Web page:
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Clos Mogador Priorat 2012

Other Red Wine from Priorat, Spain
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15.5% ABV
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15.5% ABV

Winemaker Notes

The wine shows an opaque black, purple color and an intense complex bouquet of ripe fruit, wild herbs, toasted bread, spices and smoke. The palate is massive and well balanced with a fat richness, a dense structure of velvety tannins and a powerful, lively acidity. Flavors of crystallized fruit, pepper, chocolate, coffee and a whole panapoly of spices and herbs. On the long finish there are the unique mineral tones that make Priorat so special.

Critical Acclaim

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RP 98
Robert Parker's Wine Advocate
The 2012 Clos Mogador is nothing short of spectacular. They started in 1999 with some Cariñena, and they gradually increased the Garnacha and reduced the Cabernet. 2012 is possibly the vintage of Mogador with less Cabernet, as it didn't behave well in such warm year. René Barbier senior tells me it reminds him of the freshness of the 2000 that he generously uncorked for me to compare; they only have a handful of bottles for the old vintages! The nose of this 2012 is still little reticent but not reduced like many vintages in the past, slowly showing a great Mediterranean-Atlantic balance with notes of herbs, wet slate and graphite. The super-elegant palate offers great acidity and freshness with incredibly layered and delineated flavors that have an electric, mineral sensation with tension and really fine tannins. There are no traces of oak and no edges... rugged silk? This is a Mogador for decades. If this is always a bargain for the quality it delivers, it is even more so in 2012!
WE 95
Wine Enthusiast
With its patented blend of ripe plum and berry aromas matched against notes of wood smoke, herbs and leather, this is ripped and focused in the mouth, with strong but manageable tannins. Flavors of buttery oak, schist, blackberry and cassis culminate with mocha, vanilla and an overall sense of greatness. Drink from 2017 through 2025.
JS 92
James Suckling
Blueberry, blackberry and mineral character. Full body. Soft and silky tannins. Afterburners come on at the finish with alcohol. I expected a little more, but impressive nonetheless.
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Clos Mogador

Clos Mogador

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Clos Mogador, Priorat, Spain
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René Barbier led the original Priorat movement, proving that exciting and unique fine wines could be made in this forgotten corner of Spanish Catalonia. At Clos Mogador, he nursed back to life abandoned old vineyards planted on steep schist hillsides, where the ancient Grenache and Carignan vines had learnt to struggle against the aridity by sending roots 25 metres down in search of water and nutrients, yielding less than 10 hectolitres per hectare of intense, concentrated and supercomplex juice. The estate became firmly established as the number one address in the appellation, with a bulging press book to back this claim. But Clos Mogador is much more, a thriving ecosystem and a celebration of biodiversity, a blueprint for living "terroir."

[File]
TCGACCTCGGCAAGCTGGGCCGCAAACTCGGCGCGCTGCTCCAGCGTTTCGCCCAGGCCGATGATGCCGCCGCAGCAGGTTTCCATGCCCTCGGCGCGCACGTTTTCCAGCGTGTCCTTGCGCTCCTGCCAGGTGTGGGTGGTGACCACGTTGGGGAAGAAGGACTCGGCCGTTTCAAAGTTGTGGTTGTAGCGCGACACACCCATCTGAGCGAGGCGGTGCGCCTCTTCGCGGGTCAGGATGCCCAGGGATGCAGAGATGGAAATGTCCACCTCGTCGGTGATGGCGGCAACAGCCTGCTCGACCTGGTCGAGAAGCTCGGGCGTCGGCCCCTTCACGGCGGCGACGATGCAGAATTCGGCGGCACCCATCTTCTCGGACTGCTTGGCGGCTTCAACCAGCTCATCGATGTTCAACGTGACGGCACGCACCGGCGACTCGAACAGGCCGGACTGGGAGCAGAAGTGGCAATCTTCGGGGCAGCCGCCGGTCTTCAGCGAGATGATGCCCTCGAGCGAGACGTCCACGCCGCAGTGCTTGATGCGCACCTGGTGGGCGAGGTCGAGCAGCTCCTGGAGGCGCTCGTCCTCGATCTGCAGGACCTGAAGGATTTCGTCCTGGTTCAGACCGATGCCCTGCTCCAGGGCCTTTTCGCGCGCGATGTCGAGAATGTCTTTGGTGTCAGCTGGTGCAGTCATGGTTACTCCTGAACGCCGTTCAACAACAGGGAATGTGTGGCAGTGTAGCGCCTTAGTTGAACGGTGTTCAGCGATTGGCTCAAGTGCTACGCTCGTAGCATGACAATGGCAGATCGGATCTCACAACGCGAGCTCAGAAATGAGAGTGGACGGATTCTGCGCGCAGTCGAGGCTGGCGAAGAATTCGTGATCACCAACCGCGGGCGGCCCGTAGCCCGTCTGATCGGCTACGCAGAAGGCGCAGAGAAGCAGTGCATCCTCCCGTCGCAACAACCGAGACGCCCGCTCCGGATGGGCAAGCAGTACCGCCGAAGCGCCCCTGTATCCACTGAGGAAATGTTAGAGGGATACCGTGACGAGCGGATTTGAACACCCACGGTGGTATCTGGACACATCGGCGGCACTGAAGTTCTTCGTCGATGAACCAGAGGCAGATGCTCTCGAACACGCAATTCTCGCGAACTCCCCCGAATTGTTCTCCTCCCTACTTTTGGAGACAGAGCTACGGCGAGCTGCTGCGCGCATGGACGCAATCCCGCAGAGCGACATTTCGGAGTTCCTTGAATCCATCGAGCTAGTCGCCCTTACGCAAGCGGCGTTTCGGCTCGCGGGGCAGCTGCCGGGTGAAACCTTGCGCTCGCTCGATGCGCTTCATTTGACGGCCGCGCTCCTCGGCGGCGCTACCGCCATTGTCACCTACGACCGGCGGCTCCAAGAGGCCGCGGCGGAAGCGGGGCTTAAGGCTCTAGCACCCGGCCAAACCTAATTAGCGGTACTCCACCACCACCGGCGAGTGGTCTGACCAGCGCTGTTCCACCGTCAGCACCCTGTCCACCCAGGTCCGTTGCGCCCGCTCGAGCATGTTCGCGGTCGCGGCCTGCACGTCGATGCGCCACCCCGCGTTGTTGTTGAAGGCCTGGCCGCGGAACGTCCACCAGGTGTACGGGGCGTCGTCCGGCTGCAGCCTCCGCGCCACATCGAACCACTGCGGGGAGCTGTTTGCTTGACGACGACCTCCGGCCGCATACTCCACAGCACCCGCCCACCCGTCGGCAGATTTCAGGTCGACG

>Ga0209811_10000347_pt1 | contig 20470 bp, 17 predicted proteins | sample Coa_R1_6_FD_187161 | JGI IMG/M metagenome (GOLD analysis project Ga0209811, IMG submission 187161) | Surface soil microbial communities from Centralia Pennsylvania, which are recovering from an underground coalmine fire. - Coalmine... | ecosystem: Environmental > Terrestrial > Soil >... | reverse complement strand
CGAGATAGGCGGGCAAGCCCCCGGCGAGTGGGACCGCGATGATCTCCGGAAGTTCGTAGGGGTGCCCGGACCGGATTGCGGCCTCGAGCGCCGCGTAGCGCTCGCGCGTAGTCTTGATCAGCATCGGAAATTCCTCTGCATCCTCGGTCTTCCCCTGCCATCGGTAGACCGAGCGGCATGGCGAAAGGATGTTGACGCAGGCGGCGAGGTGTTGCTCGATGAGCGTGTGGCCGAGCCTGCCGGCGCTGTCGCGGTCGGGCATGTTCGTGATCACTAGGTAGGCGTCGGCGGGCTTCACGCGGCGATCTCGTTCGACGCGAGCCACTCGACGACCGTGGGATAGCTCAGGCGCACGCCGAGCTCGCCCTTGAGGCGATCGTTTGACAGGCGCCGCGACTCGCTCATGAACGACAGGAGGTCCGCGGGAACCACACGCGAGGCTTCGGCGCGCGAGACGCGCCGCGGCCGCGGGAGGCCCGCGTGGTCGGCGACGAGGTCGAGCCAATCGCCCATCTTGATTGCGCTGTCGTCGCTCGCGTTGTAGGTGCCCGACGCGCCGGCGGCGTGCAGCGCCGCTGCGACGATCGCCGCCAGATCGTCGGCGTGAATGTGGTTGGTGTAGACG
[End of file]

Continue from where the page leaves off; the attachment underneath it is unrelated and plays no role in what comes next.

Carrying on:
Robert Parker once said of Clos Mogador that the wines are "stunning examples of what Spain can produce but so rarely does". This is more true now than ever, because compared with the large numbers of ambitious "alto espreccion" Spanish wines that have come on stream these last few years, Mogador has not just concentration and complexity, but also energy, vitality and a genuine soul.

Tiny and entirely composed of craggy, jagged and deeply terraced vineyards, Priorat is a Catalan wine-producing region that was virtually abandoned until the early 1990s. Its renaissance came with the arrival of one man, René Barbier, who recognized the region’s forgotten potential. He banded with five friends to create five “Clos” in the village of Gratallops. Their aim was to revive some of Priorat’s ancient Carignan vines, as well as plant new—mainly French—varieties. These winemakers were technically skilled, well-trained and locally inspired; not surprisingly their results were a far cry from the few rustic and overly fermented wines already produced.

This movement escalated Priorat’s popularity for a few reasons. Its new wines were modern and made with well-recognized varieties, namely old Carignan and Grenache blended with Syrah, Cabernet Sauvignon and Merlot. When the demand arrived, scarcity commanded higher prices and as the region discovered its new acclaim, investors came running from near and far. Within ten years, the area under vine practically doubled.

Priorat’s steep slopes of licorella (brown and black slate) and quartzite soils, protection from the cold winds of the Siera de Monstant and a lack of water, leading to incredibly low vine yields, all work together to make the region’s wines unique. While similar blends could and are produced elsewhere, the mineral essence and unprecedented concentration of a Priorat wine is unmistakable.

Other Red Wine

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Beyond the usual suspects, there are hundreds of red grape varieties grown throughout the world. Some are indigenous specialties capable of producing excellent single varietal wines, while others are better suited for use as blending grapes. Each has its own distinct viticultural characteristics, as well as aroma and flavor profiles, offering much to be discovered by the curious wine lover. In particular, Portugal and Italy are known for having a multitude of unique varieties but they can really be found in any region.

FBR114293_2012 Item# 144979